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Silver Seafood--two thumbs blandly sideways

Silver Seafood--two thumbs blandly sideways
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  • Silver Seafood--two thumbs blandly sideways

    Post #1 - April 28th, 2009, 5:06 pm
    Post #1 - April 28th, 2009, 5:06 pm Post #1 - April 28th, 2009, 5:06 pm
    So I learn that Chinese food is regional. I guess that makes sense. Different parts of the country specialize in different things. Sorta like the good ol’ U S of A, huh? Well, we just discovered one of the regional cuisines of China that has just gone down many notches on our scale of deliciousness. Not that the food wasn’t good. It just wasn’t particularly to our taste.

    I write of Silver Seafood. A place that, while it has many adherents and a number of posts, does not seem to have its own dedicated thread. While we weren’t thrilled, we do recognize that this might have had more to do with us than with the place.

    We had never been, despite living walking distance away, so the Lovely Dining Companion and I decided to overindulge and order way more food than we could possibly eat, partly so we’d have leftovers and partly so we could try different things. We accomplished both aims easily. Unfortunately, as luck would have it, we found the food to be mostly one-note...and that note was, um...bland.

    Chinese cuisine, I am semi-reliably informed, has a number of traditional cuisines as well as many other regional specializations. What I know about all this is from what I read, not from particular experience. In any event, Silver Seafood specializes—surprise—in seafood. And somewhere I read that its tradition is Hong Kong cuisine. Knowing as little as I/we do about Chinese regional cuisines, this may well be so. It seems to be accurate. Given that most Hong Kong Chinese are originally from Canton or that area, Cantonese cuisine seems to be the “parent” cuisine. And that accords with our experience: lightly seasoned food.

    We did some homework before going. And read that the restaurant has two menus: an “American Chinese” menu and a Chinese menu. Get the latter, everyone advised. Seems like that’s such common advice that we were brought both menus before we could even express a preference. And, in fairness, the Chinese menu—far more extensive—seemed more intriguing. I don’t doubt that the food on both menus is good, it’s just that the Chinese menu offers items that aren’t available on the other: things like spicy salted frog, intestines with sour vegetables, sea cucumber stir-fried with baby abalone, fish bladder with dry bamboo shoot soup, and boneless duck web.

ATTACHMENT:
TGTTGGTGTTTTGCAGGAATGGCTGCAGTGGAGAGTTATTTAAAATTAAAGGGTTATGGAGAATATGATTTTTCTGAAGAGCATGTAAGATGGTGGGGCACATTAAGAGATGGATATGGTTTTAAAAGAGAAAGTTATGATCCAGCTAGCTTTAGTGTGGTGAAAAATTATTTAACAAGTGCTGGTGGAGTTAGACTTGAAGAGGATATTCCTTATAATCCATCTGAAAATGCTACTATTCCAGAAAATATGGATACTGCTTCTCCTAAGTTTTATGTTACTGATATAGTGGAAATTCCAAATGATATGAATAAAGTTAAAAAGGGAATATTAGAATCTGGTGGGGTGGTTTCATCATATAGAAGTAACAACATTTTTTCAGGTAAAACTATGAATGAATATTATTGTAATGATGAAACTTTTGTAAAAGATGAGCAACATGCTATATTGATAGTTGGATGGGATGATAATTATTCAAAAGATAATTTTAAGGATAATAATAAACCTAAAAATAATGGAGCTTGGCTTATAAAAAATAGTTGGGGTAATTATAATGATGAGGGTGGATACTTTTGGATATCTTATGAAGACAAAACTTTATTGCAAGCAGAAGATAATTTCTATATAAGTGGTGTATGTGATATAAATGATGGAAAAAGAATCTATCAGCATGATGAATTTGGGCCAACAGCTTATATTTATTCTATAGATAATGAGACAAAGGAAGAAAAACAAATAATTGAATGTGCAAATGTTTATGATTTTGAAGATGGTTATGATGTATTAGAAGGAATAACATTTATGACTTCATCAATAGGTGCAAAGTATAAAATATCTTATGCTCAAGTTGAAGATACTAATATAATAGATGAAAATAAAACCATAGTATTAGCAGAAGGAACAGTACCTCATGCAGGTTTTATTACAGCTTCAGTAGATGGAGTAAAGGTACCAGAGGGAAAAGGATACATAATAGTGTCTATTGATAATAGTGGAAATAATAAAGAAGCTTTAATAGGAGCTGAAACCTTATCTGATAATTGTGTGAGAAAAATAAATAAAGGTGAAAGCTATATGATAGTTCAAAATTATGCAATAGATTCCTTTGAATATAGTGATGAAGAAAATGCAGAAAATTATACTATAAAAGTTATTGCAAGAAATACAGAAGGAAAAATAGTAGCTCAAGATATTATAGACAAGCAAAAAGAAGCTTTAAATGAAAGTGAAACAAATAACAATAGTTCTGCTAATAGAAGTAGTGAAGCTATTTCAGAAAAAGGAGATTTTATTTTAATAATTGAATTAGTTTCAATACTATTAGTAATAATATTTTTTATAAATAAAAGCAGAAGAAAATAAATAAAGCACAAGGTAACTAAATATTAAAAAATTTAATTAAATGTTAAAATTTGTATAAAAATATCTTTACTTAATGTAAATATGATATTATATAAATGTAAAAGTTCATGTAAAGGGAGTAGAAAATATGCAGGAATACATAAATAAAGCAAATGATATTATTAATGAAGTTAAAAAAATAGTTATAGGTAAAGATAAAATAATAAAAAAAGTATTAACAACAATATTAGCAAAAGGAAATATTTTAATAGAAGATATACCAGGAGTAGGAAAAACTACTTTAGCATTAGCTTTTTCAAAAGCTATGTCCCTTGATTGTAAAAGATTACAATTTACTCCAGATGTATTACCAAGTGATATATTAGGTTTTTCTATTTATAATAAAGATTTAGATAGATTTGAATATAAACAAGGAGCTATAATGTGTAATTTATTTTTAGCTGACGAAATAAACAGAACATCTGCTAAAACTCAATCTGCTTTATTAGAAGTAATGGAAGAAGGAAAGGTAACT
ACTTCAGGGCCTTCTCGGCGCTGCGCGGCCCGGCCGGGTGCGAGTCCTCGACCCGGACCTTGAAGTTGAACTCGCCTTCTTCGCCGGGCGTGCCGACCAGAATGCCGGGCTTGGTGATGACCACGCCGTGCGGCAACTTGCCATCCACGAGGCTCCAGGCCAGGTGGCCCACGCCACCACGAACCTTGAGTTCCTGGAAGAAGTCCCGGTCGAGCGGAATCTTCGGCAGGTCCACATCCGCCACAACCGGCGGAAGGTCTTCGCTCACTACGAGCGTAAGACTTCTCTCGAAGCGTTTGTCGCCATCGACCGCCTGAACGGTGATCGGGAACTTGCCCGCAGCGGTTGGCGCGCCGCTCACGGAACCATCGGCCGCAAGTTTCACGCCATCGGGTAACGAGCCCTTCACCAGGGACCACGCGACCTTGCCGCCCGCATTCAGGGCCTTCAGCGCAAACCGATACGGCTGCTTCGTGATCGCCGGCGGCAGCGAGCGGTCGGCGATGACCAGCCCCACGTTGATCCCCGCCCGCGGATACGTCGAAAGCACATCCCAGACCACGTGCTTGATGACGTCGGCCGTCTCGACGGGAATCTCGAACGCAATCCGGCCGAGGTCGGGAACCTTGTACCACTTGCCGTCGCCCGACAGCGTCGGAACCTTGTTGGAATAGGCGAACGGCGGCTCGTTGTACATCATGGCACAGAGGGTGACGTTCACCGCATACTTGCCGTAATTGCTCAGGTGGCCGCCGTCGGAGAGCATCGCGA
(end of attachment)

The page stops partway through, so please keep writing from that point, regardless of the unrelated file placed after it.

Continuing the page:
In the event, the LDC and I ended up ordering: roast duck, Chinese broccoli in garlic sauce, chicken with sweet corn soup, vegetables chow fun, and house special stir-fried shrimp. The soup came first and our server noted that we had ordered quite a bit of food. Indeed. The soup, a medium bowl instead of a large (no small is offered) was good. And filling. And so we took it easy.

    Image

    Good thing. Chinese broccoli came next.

    Image
    The plate of broccoli was, um, quite large. And while good, it was still intended as a side dish, not an entree. Next up was the vegetables with chow fun. The noodles were good.

    Image

    But the seasoning was, dare I say "bland" again? Although the chow fun wasn’t quite the same palette of flavors, it wasn’t that far removed from the broccoli and garlic sauce and so we weren’t experiencing all that we might have. You can imagine our disappointment (I hope) when we had the exact same reaction to the "house special" stir-fried shrimp.

    Image

    It would have been nice, given our order, if the server had bothered to mention that the house special stir-fried shrimp sat on a large bed of--you guessed it--Chinese broccoli.